Plaintiffs filed the subject suit on June 30, 2014 in the Circuit Court for Cecil County, Maryland. Ward Manufacturing then removed the case to this Court pursuant to 28 U.S.C. § 1332(d), also known as the Class Action Fairness Act ("CAFA").[5] Notice of Removal, ECF No. 1. Defendant subsequently filed the pending Motion to Dismiss (ECF No. 16) pursuant to Rule 23(d)(1)(D. the Federal Rules of Civil Procedure, seeking an order striking the class action certification; and pursuant to Rule 12(b)(6) of the Federal Rules of Civil Procedure for failure to state a claim.


I. Rule 23 of the Federal Rules of Civil Procedure

Rule 23 of the Federal Rules of Civil Procedure allows one or more members of a class to sue on behalf of all members only if "there are questions of law or fact common to the class" and "representative parties are typical of the claims or defenses of the class..." Fed.R.Civ.P. 23(a)(2)-(3). The first prerequisite, commonality, "requires the plaintiff to demonstrate that the class members have suffered the same injury..." Ealy v. Pinkerton Gov't Servs., Inc., 514 F.Appx. 299, 304 (4th Cir. 2013) (quoting Wal-Mart Stores, Inc. v. Dukes, 131 S.Ct. 2541, 2556 (2011)). Next, typicality demands a consideration of "the representative parties' ability to represent a class..." Ealy, 514 F.Appx. at 304 (quoting Deiter v. Microsoft Corp., 436 F.3d 461, 466 (4th Cir. 2006)). A district court must conduct a rigorous analysis into whether the requirements of Rule 23(a) are met. Ealy, 514 F.Appx. at 308.

II. Rule 12(b)(6) of the Federal Rules of Civil Procedure

Rule 12(b)(6) of the Federal Rules of Civil Procedure authorizes the dismissal of a complaint if it fails to state a claim upon which relief can be granted. The purpose of Rule 12(b)(6) is "to test the sufficiency of a complaint and not to resolve contests surrounding the facts, the merits of a claim, or the applicability of defenses." Presley v. City of Charlottesville, 464 F.3d 480, 483 (4th Cir. 2006).

The Supreme Court's recent opinions in Bell Atlantic Corp. v. Twombly, 550 U.S. 544 (2007), and Ashcroft v. Iqbal, 556 U.S. 662 (2009), "require that complaints in civil actions be alleged with greater specificity than previously was required." Walters v. McMahen, 684 F.3d 435, 439 (4th Cir. 2012) (citation omitted). In Twombly, the Supreme Court articulated "[t]wo working principles" that courts must employ when ruling on Rule 12(b)(6) motions to dismiss. Iqbal, 556 U.S. at 678. First, while a court must accept as true all the factual allegations contained in the complaint, legal conclusions drawn from those facts are not afforded such deference. Id. (stating that "[t]hreadbare recitals of the elements of a cause of action, supported by mere conclusory statements, do not suffice" to plead a claim); see also Wag More Dogs, LLC v. Cozart, 680 F.3d 359, 365 (4th Cir. 2012) ("Although we are constrained to take the facts in the light most favorable to the plaintiff, we need not accept legal conclusions couched as facts or unwarranted inferences, unreasonable conclusions, or arguments." (internal quotation marks omitted)).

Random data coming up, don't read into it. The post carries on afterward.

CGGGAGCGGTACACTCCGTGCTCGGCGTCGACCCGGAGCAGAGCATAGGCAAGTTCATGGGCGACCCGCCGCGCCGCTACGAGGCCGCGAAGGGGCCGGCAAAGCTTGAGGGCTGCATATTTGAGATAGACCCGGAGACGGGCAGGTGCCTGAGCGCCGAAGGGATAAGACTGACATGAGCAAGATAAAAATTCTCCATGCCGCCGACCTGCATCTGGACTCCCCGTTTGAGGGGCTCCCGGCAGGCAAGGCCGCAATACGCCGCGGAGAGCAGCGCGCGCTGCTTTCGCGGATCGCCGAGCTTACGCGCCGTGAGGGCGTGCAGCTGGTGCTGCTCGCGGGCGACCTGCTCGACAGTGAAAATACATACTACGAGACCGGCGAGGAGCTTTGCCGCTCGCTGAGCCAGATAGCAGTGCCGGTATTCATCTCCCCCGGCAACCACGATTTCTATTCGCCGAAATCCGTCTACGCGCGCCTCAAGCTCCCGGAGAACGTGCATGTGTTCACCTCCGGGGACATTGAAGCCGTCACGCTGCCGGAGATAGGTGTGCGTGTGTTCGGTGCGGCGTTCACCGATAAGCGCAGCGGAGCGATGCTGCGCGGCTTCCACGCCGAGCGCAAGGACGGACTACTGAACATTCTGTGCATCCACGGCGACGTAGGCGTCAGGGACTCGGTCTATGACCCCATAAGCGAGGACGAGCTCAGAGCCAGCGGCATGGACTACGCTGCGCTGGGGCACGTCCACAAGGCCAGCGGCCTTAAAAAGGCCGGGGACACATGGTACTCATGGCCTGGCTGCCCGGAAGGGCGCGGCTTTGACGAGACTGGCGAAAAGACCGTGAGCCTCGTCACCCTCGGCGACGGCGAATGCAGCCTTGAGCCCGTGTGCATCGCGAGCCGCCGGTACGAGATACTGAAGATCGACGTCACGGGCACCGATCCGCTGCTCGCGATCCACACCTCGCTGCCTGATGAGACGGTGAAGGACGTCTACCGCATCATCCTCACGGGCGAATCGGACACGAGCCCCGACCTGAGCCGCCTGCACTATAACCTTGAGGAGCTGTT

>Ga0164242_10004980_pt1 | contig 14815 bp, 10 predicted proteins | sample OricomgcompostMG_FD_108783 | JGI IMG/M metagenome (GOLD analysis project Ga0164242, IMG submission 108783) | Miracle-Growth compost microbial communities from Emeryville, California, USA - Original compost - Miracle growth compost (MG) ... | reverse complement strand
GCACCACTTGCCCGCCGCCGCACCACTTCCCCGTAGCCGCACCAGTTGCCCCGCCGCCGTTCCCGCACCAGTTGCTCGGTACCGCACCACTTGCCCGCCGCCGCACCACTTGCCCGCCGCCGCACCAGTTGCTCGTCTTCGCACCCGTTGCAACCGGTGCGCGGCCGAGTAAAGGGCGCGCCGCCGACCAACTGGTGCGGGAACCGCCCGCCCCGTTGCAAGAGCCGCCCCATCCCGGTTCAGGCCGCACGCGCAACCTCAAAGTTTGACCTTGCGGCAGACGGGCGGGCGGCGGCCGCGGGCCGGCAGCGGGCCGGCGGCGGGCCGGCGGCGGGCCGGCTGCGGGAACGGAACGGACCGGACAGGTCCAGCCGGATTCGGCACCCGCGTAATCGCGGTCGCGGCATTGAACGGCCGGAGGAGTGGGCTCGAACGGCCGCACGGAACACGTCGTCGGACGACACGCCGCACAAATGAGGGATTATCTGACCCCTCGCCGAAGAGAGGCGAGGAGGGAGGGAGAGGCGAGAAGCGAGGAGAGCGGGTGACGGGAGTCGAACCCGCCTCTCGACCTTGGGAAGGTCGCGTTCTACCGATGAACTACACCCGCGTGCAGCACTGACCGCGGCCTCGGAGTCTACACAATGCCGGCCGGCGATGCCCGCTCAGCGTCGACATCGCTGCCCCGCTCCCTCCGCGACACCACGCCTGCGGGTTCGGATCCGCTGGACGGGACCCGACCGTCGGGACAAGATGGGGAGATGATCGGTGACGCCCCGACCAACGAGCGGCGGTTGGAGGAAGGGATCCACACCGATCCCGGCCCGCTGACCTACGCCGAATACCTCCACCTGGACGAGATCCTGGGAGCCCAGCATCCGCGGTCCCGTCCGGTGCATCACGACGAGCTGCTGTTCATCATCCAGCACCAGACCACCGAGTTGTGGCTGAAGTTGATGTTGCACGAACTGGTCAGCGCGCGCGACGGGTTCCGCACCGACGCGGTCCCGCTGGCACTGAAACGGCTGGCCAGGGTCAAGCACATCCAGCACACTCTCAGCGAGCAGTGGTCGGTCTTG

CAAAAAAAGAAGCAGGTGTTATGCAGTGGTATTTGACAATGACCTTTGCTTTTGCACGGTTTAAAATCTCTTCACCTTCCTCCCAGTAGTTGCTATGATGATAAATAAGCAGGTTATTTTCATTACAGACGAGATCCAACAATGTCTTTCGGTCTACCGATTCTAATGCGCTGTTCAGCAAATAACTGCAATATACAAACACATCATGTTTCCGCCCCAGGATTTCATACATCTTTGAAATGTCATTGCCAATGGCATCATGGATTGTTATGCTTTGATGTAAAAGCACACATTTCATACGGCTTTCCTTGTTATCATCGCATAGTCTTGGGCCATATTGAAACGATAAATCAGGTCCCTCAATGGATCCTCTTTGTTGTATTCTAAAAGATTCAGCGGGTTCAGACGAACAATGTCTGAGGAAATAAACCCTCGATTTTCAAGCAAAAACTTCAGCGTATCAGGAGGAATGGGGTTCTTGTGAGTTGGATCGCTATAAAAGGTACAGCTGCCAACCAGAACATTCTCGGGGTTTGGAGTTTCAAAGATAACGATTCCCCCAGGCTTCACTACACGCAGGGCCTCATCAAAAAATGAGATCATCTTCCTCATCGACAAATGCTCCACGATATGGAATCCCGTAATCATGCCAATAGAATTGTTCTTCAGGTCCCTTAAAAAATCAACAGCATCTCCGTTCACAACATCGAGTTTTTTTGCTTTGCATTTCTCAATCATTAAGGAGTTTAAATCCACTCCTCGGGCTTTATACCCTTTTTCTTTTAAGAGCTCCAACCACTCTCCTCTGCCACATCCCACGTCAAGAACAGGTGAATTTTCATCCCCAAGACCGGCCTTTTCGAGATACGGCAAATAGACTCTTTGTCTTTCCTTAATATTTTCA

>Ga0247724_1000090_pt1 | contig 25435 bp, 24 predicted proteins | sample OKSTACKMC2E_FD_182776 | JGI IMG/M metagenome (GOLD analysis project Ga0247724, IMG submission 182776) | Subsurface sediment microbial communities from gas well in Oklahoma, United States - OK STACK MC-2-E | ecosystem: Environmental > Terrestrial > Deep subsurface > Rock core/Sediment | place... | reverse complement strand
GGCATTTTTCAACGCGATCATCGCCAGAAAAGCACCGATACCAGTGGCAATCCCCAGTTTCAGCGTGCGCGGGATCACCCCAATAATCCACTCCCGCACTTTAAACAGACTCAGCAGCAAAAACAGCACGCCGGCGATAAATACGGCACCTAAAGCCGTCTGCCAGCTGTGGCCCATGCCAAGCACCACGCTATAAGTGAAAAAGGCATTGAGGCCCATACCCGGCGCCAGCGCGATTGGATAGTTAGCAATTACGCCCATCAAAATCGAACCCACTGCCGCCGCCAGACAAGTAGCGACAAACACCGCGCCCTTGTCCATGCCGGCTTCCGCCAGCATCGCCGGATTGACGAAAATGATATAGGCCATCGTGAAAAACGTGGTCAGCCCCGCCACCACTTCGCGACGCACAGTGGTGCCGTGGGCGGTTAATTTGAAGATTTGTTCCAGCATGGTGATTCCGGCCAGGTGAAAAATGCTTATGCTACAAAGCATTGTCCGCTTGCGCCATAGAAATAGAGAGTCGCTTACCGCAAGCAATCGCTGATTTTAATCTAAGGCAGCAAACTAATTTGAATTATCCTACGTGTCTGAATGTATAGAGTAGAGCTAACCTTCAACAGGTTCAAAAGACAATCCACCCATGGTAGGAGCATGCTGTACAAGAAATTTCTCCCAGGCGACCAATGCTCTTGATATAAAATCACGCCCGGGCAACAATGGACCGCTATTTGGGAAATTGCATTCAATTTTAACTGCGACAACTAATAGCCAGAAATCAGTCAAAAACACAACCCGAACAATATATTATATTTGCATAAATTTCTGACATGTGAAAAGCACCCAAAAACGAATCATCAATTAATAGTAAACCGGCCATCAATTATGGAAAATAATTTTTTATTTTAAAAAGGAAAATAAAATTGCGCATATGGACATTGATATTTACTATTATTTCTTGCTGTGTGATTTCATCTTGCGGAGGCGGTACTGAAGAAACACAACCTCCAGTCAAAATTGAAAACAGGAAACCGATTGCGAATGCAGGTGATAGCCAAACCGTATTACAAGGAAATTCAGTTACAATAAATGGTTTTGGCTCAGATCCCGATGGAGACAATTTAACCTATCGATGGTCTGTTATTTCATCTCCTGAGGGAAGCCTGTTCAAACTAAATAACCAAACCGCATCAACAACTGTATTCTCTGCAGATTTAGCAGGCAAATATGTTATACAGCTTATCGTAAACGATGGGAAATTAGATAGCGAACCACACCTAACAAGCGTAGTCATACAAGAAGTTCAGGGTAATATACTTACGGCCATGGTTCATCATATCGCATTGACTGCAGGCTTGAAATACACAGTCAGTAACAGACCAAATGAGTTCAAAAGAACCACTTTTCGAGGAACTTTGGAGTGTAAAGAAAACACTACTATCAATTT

Second, a complaint must be dismissed if it does not allege "a plausible claim for relief." Iqbal, 556 U.S. at 679. Although a "plaintiff need not plead the evidentiary standard for proving" her claim, she may no longer rely on the mere possibility that she could later establish her claim. McCleary-Evans v. Maryland Department of Transportation, State Highway Administration, ___ F.3d ___, 2015 WL 1088931, *11-12 (4th Cir. 2015) (emphasis omitted) (discussing Swierkiewicz v. Sorema N.A., 534 U.S. 506 (2002) in light of Twombly and Iqbal ). Under the plausibility standard, a complaint must contain "more than labels and conclusions" or a "formulaic recitation of the elements of a cause of action." Twombly, 550 U.S. at 555. While the plausibility requirement does not impose a "probability requirement, " id. at 556, "[a] claim has facial plausibility when the plaintiff pleads factual content that allows the court to draw the reasonable inference that the defendant is liable for the misconduct alleged." Iqbal, 556 U.S. at 678; see also Robertson v. Sea Pines Real Estate Cos., 679 F.3d 278, 291 (4th Cir. 2012) ("A complaint need not make a case against a defendant or forecast evidence sufficient to prove an element of the claim. It need only allege facts sufficient to state elements of the claim." (emphasis in original) (internal quotation marks and citation omitted)). In making this ...